New Yorkers who don’t live in doormen buildings know that receiving packages from USPS, UPS, or FedEx can be a hellish endeavor. Pesky scheduling conflicts, faulty buzzers, and a whole host of other variables could mean trekking to one of the city’s truly inconvenient package processing warehouses all for an Obama Chia Pet or some other unnecessary home good that would be better sacrificed.
But the holiday gifting season is here, online shopping is more prevalent than ever, and design lovers be damned if they let that Rose Main Reading Room Ceiling umbrella for mom perish in parcel hell. Luckily, package services that get the anguish of a missed delivery attempt, and want to help, have never been more present in this city—and they just might save the holidays. Read on to find out how.
Cell phone app Doorman allows users to schedule deliveries at their convenience. Here’s how it works: Instead of inputting one’s own address for delivery, the packages get sent to Doorman’s address. From there, users can specify a one-hour window, any day of the week as late as midnight, in which they want the Doorman drop-off to take place.
There are different options here when it comes to pricing: for those expecting just a few packages, the A La Carte option costs $5 per delivery plus $2 per package. Users expecting a small portion of the T.J. Maxx warehouse to arrive on their doorstep may be better suited to monthly subscriptions, which start at $29.
Doorman isn’t available across the entire city just yet, but those within the following zip codes are in luck: 10001, 10002, 10003, 10009, 10010, 10011, 10012, 10013, 10014, 10016, 10036, 11206, 11211, 11222, 11249.
If you’re gifting a NYT Cooking subscription to NYC family or friends this year, Parcel has your back. Parcel teams up with e-commerce companies that market in perishables to schedule deliveries directly with consumers. The delivery service works with the likes of craft beer subscription service Tavour, flower subscription service Stem & Bloom, and NYT Cooking to coordinate deliveries.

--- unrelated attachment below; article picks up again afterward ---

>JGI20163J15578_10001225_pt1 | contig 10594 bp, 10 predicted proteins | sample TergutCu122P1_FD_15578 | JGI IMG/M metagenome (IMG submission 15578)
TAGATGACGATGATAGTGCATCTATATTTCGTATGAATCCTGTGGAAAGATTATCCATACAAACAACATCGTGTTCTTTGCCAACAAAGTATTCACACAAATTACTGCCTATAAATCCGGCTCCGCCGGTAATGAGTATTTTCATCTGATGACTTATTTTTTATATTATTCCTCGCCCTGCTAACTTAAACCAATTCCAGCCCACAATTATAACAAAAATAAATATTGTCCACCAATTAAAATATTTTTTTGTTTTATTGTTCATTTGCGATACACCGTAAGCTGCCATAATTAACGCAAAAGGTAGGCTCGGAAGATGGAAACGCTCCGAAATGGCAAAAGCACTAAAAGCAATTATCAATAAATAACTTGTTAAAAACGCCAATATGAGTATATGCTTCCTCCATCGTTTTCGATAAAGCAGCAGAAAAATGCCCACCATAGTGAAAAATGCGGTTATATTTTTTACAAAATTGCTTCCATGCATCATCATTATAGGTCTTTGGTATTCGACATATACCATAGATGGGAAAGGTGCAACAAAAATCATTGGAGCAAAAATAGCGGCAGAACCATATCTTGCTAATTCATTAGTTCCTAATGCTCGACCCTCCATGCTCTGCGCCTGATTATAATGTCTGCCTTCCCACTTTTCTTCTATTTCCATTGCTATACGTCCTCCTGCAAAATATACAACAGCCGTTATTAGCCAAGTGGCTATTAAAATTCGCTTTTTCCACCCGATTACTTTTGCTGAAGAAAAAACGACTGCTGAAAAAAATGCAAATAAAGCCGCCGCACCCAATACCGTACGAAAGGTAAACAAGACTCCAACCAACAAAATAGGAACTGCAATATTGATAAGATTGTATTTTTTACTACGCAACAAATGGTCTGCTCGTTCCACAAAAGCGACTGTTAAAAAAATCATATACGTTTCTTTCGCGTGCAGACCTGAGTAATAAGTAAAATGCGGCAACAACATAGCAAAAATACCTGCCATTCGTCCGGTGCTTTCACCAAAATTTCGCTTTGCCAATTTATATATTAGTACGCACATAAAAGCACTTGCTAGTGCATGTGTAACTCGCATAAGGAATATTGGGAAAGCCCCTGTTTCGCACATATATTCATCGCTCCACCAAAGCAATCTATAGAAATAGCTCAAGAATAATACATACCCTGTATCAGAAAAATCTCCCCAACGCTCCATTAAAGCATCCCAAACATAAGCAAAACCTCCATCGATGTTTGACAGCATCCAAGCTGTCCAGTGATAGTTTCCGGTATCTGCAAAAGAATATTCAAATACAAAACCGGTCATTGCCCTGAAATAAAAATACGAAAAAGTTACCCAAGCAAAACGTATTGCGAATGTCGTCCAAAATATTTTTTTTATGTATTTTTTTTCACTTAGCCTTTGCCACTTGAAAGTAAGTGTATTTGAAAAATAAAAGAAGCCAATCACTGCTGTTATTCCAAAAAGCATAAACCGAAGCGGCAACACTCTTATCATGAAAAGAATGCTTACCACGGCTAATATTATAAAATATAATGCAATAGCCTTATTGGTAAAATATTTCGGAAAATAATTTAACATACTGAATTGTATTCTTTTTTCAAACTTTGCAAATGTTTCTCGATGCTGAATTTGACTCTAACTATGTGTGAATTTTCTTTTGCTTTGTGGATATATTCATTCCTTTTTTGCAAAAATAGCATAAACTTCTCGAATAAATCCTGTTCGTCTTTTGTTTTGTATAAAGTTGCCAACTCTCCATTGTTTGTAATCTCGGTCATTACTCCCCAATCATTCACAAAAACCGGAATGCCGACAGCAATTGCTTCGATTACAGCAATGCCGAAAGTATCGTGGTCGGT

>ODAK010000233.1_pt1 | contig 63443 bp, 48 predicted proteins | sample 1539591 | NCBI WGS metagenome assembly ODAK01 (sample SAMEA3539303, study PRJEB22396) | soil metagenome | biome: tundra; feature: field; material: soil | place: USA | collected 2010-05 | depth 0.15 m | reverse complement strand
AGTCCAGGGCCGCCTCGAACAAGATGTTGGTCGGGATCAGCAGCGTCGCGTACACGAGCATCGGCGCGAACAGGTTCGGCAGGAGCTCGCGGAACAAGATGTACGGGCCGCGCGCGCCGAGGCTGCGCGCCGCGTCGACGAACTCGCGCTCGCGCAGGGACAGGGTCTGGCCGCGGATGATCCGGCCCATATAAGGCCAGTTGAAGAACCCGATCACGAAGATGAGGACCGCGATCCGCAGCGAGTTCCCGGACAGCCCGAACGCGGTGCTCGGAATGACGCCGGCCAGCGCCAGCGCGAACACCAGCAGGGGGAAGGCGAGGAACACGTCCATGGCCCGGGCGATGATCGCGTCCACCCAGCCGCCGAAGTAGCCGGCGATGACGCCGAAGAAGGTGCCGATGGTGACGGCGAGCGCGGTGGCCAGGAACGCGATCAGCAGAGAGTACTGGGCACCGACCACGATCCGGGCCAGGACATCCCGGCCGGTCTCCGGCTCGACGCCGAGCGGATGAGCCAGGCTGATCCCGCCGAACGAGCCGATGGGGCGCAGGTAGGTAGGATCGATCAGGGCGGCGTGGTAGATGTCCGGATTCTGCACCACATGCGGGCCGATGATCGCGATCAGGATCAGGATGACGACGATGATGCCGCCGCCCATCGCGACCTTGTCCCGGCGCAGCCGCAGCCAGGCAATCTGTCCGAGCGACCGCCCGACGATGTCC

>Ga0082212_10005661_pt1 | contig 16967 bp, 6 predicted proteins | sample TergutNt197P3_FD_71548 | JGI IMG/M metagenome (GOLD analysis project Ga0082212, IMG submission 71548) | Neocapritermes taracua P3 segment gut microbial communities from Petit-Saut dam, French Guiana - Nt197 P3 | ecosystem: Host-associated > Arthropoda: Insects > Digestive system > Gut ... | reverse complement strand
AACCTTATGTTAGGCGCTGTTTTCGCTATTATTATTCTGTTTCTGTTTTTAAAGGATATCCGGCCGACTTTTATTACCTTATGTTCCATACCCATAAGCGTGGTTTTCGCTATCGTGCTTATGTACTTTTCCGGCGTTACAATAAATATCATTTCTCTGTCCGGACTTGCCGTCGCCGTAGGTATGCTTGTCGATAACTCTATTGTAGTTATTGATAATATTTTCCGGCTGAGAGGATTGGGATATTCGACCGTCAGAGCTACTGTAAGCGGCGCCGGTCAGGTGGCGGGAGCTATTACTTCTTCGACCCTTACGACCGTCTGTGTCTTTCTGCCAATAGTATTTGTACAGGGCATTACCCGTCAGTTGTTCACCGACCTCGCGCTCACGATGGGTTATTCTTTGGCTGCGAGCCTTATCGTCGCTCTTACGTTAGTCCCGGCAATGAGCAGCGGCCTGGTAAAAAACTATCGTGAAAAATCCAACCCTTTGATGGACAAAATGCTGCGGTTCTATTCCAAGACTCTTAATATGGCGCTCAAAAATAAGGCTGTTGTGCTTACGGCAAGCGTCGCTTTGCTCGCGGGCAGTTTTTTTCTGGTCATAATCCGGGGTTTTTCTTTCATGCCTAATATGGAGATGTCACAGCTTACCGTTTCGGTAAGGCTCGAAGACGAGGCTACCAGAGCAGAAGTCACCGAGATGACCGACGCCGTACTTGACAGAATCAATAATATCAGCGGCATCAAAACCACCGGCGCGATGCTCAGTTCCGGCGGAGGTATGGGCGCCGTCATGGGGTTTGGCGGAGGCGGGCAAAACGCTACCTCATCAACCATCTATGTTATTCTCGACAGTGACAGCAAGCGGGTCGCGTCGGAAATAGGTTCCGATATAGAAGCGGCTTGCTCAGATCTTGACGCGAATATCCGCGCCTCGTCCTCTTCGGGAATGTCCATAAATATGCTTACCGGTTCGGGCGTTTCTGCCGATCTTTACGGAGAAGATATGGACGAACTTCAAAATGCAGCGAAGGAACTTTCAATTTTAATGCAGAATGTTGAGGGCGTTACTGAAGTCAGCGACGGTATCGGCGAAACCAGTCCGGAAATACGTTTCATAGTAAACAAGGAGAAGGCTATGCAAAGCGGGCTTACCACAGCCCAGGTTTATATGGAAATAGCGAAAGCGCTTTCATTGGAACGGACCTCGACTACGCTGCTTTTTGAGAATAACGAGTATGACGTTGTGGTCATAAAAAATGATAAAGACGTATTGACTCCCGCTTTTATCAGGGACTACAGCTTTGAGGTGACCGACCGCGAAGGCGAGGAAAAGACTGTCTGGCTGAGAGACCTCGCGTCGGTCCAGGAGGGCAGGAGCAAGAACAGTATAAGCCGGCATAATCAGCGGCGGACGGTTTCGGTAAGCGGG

Parcel’s been around for a while, and in that time has honed in on the holes in the specialized delivery market. The company relies on their database of NYC buildings and their idiosyncrasies—notes on broken buzzers, obscured building numbers, etc.—to help the delivery process go as smoothly as possible.
Parcel’s CEO, Jesse Kaplan, explains that notes on broken buzzers mean that delivery drivers will be prompted to call users rather than slap a “we tried, sort of” notification on the door and bounce. Parcel is available throughout Manhattan and Brooklyn.
For Amazon shoppers who are willing to travel a short ways to retrieve their package, there’s Amazon Locker. For those who opt to pick up at a Locker location, Amazon will push out an email notification when the package arrives at the locker along with a code that unlocks it. The email also includes intel about the package’s address and opening times for the selected location. (In Manhattan, tons of Lockers are set up in 7-11’s.)
For all the unfortunate siblings who learned that their sister actually gave up on gardening after ordering a DIY planter kit, take note: Locker also accepts returns, on certain occasions. Best of all, Amazon Locker is a free service to the website’s users.